NCC's All-Women Wildland Firefighters Initiative
The All-Women Wildland Firefighting Initiative is the brainchild of Dean Ferreira, Managing Director of NCC Environmental Services. Currently women are not adequately represented in this sector globally with many people still believing that firefighting is not a suitable occupation for women. NCC is attempting to address this here in the Western Cape while simultaneously providing life changing opportunities to vulnerable youth. Ferreira says: “Over time they will stand shoulder to shoulder – not male or female, just firefighters.”
Most of the crew comes from previously disadvantaged backgrounds, many of them are the breadwinners for their families. The majority live in Khayelitsha, while others are from Mfuleni, Philippi, Lavender Hill, Bonteheuwel and Macassar.
The name Juliet is based on the phonetic alphabet, Juliet being the only female letter in the alphabet seemed appropriate. The initiative started in November 2019 through a partnership between Chrysalis Academy, The Department of Health and Safety (EPWP programme) and NCC for a period of 12 months. It is currently being managed by NCC with a variety of private sponsors who support the crew.
Establishing a crew of this nature presented an array of unique challenges, especially as this industry is predominantly geared for men (especially when it comes to standby quarters, clothing shape and sizes). Despite this and other obstacles, the crew had a successful first season and overcame many of these hurdles. When Covid hit, most of the original crew of EPWP interns were transferred to assist with Covid-related programs. Four of the original crew stayed on having developed a huge passion for the job. Based on the successful first season, NCC decided to continue the initiative for a second year and the remaining crew members were incorporated as NCC Staff. A stringent recruitment drive took place on the 24th of November 2020 to get new recruits to join the existing crew for the 2021 fire season. The crew now consists of 10 women.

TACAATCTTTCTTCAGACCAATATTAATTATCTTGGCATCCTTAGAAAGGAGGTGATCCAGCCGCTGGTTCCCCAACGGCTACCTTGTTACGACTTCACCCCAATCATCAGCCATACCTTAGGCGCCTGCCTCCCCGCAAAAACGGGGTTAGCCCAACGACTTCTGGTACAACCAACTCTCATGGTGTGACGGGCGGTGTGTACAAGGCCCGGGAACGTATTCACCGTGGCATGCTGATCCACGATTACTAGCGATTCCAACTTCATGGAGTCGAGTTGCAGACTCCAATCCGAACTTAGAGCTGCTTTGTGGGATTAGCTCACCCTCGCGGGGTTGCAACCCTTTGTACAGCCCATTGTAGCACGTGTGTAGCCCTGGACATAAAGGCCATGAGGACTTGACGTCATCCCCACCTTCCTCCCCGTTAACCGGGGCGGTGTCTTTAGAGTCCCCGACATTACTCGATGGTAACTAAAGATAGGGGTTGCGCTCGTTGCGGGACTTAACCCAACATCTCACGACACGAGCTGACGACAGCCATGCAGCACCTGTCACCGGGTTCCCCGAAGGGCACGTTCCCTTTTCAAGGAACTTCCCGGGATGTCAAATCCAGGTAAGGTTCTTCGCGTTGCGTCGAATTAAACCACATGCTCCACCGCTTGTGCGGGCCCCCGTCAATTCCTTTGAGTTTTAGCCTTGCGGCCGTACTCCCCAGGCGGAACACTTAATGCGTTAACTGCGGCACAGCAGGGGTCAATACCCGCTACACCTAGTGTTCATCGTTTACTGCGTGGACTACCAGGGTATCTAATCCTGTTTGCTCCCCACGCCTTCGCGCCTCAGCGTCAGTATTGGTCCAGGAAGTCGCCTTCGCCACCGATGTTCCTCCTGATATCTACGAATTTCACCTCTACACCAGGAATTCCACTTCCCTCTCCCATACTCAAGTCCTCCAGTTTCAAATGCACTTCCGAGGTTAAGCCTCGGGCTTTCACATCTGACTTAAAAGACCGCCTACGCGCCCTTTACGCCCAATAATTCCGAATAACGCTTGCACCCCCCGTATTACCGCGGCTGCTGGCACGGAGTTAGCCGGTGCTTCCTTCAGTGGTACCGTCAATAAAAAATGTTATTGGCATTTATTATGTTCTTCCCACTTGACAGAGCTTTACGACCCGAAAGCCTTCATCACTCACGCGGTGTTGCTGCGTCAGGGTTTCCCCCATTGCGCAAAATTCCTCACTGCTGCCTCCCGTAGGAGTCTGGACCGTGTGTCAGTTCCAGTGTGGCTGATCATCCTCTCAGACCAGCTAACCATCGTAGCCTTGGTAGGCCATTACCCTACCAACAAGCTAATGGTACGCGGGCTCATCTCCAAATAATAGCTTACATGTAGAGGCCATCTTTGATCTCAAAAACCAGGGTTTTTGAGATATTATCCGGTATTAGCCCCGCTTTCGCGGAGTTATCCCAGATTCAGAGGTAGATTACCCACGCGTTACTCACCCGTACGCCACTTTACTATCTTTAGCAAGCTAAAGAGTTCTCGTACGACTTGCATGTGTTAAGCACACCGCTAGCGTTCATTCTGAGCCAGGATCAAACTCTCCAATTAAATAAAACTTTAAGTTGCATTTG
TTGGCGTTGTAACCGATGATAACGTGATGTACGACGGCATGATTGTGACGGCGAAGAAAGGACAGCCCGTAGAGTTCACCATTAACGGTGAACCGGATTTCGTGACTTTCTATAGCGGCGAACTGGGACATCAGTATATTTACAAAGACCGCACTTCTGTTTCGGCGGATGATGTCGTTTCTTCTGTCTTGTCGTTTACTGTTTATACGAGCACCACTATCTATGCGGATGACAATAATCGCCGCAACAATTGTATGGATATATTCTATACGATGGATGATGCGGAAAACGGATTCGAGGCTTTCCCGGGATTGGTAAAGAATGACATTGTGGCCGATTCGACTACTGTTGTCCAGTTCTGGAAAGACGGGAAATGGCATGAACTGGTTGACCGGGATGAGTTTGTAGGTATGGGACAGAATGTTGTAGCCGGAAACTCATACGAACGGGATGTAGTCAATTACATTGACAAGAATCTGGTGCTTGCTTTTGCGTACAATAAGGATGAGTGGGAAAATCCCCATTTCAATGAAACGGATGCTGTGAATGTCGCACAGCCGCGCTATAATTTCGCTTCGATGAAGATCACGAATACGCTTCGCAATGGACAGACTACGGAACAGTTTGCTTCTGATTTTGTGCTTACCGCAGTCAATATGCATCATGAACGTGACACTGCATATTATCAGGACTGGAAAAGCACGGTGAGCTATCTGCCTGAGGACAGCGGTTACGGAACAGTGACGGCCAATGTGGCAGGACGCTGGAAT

Juliet Crew have received several fire calls during this fire season. These call outs were to both SANParks and CapeNature, serving in areas like Oudekraal, Villiersdrop, Grabouw, Stellenbosch and surrounds and of course the most recent devastating fire on Table Mountain.
As part of integrated fire management, the crew have also been involved in stack burn activities to reduce fire fuel loads as well as fire break maintenance activities to reduce the spread of wildfire. The crew also assisted with the prescribed ecological burns at Grootbos Nature Reserve in Stanford and at Intaka Island in Century City. They have also undertaken some specialist rehabilitation work at Vergelegen Wine Estate, joining their firefighting colleagues in planting indigenous species within the rehabilitation areas.
While NCC employs Juliet Crew and paying their basic salaries, the crew is not currently contracted and is therefore self-funded relying heavily on donations and support from the public and other entities. The crew have had incredible support thus far in the form of a crew transporter and initial start-up costs to kit the crew out and purchase hand tools and radios.
As an all-women crew there remains one large logistical obstacle. The crew needs a home. Currently the crew is temporarily based at the Vergelegen NCC Fire Base which are male quarters. However, for this crew to continue to be sustainable they do need a permanent solution. Without a base Juliet Crew will be required to travel in and out daily with all their equipment. This poses a huge safety risk to the women as when they travel home from a fire, they are exhausted and vulnerable.
The ultimate goal for the crew is not to continue being the only all-female crew indefinitely, but rather to show that women have a place at the fire. That goal will only be reached when they are no longer labelled as women-firefighters but just be known as firefighters.